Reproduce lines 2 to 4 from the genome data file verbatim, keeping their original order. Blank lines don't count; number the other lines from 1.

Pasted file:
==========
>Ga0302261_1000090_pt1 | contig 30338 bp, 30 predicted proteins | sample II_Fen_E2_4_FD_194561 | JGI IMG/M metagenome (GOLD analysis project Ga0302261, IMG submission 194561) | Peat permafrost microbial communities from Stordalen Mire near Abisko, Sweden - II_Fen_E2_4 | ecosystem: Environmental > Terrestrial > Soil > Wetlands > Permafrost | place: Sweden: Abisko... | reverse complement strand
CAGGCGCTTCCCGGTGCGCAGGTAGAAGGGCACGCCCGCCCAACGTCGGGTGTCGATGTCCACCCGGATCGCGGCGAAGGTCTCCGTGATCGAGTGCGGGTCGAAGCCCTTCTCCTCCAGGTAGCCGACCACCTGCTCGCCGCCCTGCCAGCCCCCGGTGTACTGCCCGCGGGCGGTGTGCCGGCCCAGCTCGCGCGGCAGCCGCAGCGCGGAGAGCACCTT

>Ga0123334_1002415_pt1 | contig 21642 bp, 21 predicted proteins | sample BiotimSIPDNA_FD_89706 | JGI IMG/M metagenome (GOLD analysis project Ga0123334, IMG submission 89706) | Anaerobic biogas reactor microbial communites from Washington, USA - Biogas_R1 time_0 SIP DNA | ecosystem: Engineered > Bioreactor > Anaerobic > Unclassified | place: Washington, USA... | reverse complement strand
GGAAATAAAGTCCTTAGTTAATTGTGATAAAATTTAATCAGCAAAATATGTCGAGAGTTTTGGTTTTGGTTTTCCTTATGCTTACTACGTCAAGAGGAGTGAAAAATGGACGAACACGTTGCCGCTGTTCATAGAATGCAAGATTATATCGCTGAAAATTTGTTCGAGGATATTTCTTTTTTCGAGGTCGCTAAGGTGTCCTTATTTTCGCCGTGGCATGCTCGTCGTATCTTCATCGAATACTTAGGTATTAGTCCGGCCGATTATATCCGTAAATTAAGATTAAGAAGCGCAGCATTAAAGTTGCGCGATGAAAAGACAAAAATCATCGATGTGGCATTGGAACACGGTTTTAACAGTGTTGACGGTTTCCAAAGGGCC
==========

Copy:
CAGGCGCTTCCCGGTGCGCAGGTAGAAGGGCACGCCCGCCCAACGTCGGGTGTCGATGTCCACCCGGATCGCGGCGAAGGTCTCCGTGATCGAGTGCGGGTCGAAGCCCTTCTCCTCCAGGTAGCCGACCACCTGCTCGCCGCCCTGCCAGCCCCCGGTGTACTGCCCGCGGGCGGTGTGCCGGCCCAGCTCGCGCGGCAGCCGCAGCGCGGAGAGCACCTT

>Ga0123334_1002415_pt1 | contig 21642 bp, 21 predicted proteins | sample BiotimSIPDNA_FD_89706 | JGI IMG/M metagenome (GOLD analysis project Ga0123334, IMG submission 89706) | Anaerobic biogas reactor microbial communites from Washington, USA - Biogas_R1 time_0 SIP DNA | ecosystem: Engineered > Bioreactor > Anaerobic > Unclassified | place: Washington, USA... | reverse complement strand
GGAAATAAAGTCCTTAGTTAATTGTGATAAAATTTAATCAGCAAAATATGTCGAGAGTTTTGGTTTTGGTTTTCCTTATGCTTACTACGTCAAGAGGAGTGAAAAATGGACGAACACGTTGCCGCTGTTCATAGAATGCAAGATTATATCGCTGAAAATTTGTTCGAGGATATTTCTTTTTTCGAGGTCGCTAAGGTGTCCTTATTTTCGCCGTGGCATGCTCGTCGTATCTTCATCGAATACTTAGGTATTAGTCCGGCCGATTATATCCGTAAATTAAGATTAAGAAGCGCAGCATTAAAGTTGCGCGATGAAAAGACAAAAATCATCGATGTGGCATTGGAACACGGTTTTAACAGTGTTGACGGTTTCCAAAGGGCC